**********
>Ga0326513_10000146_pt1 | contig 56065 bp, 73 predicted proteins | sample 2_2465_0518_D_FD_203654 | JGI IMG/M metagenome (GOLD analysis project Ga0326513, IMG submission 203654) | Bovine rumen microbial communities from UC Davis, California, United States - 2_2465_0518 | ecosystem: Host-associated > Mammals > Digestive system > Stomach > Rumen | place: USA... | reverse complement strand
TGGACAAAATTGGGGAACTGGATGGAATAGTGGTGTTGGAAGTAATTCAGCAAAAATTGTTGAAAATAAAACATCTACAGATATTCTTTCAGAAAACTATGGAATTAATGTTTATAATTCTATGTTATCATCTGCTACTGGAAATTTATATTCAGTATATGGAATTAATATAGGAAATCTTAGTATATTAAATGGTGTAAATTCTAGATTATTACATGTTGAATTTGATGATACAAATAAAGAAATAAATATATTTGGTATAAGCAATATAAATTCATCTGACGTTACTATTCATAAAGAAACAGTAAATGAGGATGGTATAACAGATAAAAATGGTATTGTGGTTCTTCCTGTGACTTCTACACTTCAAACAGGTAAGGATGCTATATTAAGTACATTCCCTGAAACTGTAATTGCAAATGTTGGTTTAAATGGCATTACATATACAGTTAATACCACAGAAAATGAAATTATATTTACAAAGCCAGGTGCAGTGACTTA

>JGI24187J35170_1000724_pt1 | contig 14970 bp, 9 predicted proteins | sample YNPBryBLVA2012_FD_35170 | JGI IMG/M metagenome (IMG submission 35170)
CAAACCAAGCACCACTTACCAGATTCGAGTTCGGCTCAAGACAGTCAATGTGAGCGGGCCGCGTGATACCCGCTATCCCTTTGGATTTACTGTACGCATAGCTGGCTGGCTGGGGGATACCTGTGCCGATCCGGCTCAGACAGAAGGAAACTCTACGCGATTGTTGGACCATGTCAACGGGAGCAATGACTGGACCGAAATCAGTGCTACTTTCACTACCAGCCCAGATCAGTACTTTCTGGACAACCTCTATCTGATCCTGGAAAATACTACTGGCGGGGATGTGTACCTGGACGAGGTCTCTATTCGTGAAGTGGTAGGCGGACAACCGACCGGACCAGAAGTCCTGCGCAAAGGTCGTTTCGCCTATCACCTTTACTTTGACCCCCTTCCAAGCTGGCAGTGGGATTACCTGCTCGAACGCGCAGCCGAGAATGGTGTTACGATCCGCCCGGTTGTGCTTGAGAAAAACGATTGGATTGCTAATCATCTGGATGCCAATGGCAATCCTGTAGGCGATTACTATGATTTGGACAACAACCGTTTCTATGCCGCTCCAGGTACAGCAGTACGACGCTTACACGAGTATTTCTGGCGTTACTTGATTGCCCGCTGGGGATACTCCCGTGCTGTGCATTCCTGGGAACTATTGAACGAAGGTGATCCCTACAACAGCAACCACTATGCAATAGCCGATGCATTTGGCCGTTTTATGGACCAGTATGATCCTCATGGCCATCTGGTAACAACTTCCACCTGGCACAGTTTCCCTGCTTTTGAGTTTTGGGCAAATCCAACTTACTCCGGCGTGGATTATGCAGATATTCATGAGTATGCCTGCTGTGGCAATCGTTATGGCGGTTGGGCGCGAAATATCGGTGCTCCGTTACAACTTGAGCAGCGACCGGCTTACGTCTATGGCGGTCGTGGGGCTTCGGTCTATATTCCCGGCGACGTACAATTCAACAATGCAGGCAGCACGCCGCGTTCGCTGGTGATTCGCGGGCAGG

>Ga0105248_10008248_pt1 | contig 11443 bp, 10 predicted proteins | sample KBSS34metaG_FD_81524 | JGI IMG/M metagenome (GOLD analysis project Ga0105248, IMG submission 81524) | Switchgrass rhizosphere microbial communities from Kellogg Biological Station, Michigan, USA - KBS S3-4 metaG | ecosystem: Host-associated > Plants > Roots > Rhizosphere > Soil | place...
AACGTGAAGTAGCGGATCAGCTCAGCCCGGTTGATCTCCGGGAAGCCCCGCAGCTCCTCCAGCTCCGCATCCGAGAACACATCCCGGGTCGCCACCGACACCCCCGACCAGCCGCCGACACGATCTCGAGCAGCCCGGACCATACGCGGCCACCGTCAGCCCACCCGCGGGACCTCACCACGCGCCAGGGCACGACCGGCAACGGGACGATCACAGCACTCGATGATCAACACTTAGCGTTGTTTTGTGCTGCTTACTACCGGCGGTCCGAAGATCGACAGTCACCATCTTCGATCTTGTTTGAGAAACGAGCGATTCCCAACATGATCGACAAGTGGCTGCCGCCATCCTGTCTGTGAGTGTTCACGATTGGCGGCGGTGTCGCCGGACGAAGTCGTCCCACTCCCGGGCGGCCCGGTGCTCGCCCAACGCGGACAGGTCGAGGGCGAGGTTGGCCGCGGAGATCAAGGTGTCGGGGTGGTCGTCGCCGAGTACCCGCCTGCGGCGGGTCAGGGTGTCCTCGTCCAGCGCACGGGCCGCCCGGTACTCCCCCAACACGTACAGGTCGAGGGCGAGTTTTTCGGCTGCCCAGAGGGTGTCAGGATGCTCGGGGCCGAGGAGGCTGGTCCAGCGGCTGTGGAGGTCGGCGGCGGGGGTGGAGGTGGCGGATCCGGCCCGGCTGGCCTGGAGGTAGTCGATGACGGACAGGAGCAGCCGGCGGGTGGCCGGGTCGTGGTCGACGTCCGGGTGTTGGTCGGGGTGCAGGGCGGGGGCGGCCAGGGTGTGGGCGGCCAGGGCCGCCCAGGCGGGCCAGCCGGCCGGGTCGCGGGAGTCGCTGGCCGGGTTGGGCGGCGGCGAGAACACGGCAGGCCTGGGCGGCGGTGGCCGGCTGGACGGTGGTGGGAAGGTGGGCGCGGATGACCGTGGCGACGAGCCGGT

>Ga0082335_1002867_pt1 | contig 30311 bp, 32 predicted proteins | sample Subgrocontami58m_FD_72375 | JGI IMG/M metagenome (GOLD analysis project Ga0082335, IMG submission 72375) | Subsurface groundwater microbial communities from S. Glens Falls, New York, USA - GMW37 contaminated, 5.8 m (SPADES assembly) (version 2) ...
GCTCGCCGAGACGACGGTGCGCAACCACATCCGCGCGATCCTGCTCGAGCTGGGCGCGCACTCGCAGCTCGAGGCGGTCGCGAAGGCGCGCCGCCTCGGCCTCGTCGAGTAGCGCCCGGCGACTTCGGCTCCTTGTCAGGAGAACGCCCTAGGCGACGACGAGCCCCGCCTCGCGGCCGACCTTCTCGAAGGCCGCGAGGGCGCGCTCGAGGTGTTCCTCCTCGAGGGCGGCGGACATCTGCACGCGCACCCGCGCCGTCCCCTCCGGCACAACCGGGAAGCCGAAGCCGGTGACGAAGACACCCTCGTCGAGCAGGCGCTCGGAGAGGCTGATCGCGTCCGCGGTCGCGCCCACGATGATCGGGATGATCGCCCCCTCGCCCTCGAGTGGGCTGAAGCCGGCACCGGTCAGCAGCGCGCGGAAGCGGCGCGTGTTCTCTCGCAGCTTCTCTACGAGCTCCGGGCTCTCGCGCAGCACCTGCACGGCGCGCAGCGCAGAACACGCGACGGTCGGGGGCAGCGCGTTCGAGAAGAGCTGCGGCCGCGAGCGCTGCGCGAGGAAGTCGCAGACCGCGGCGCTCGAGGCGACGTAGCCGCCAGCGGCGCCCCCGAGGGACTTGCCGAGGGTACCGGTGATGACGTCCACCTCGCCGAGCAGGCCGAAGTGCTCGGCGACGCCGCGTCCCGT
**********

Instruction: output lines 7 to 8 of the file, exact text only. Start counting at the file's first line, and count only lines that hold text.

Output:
>Ga0082335_1002867_pt1 | contig 30311 bp, 32 predicted proteins | sample Subgrocontami58m_FD_72375 | JGI IMG/M metagenome (GOLD analysis project Ga0082335, IMG submission 72375) | Subsurface groundwater microbial communities from S. Glens Falls, New York, USA - GMW37 contaminated, 5.8 m (SPADES assembly) (version 2) ...
GCTCGCCGAGACGACGGTGCGCAACCACATCCGCGCGATCCTGCTCGAGCTGGGCGCGCACTCGCAGCTCGAGGCGGTCGCGAAGGCGCGCCGCCTCGGCCTCGTCGAGTAGCGCCCGGCGACTTCGGCTCCTTGTCAGGAGAACGCCCTAGGCGACGACGAGCCCCGCCTCGCGGCCGACCTTCTCGAAGGCCGCGAGGGCGCGCTCGAGGTGTTCCTCCTCGAGGGCGGCGGACATCTGCACGCGCACCCGCGCCGTCCCCTCCGGCACAACCGGGAAGCCGAAGCCGGTGACGAAGACACCCTCGTCGAGCAGGCGCTCGGAGAGGCTGATCGCGTCCGCGGTCGCGCCCACGATGATCGGGATGATCGCCCCCTCGCCCTCGAGTGGGCTGAAGCCGGCACCGGTCAGCAGCGCGCGGAAGCGGCGCGTGTTCTCTCGCAGCTTCTCTACGAGCTCCGGGCTCTCGCGCAGCACCTGCACGGCGCGCAGCGCAGAACACGCGACGGTCGGGGGCAGCGCGTTCGAGAAGAGCTGCGGCCGCGAGCGCTGCGCGAGGAAGTCGCAGACCGCGGCGCTCGAGGCGACGTAGCCGCCAGCGGCGCCCCCGAGGGACTTGCCGAGGGTACCGGTGATGACGTCCACCTCGCCGAGCAGGCCGAAGTGCTCGGCGACGCCGCGTCCCGT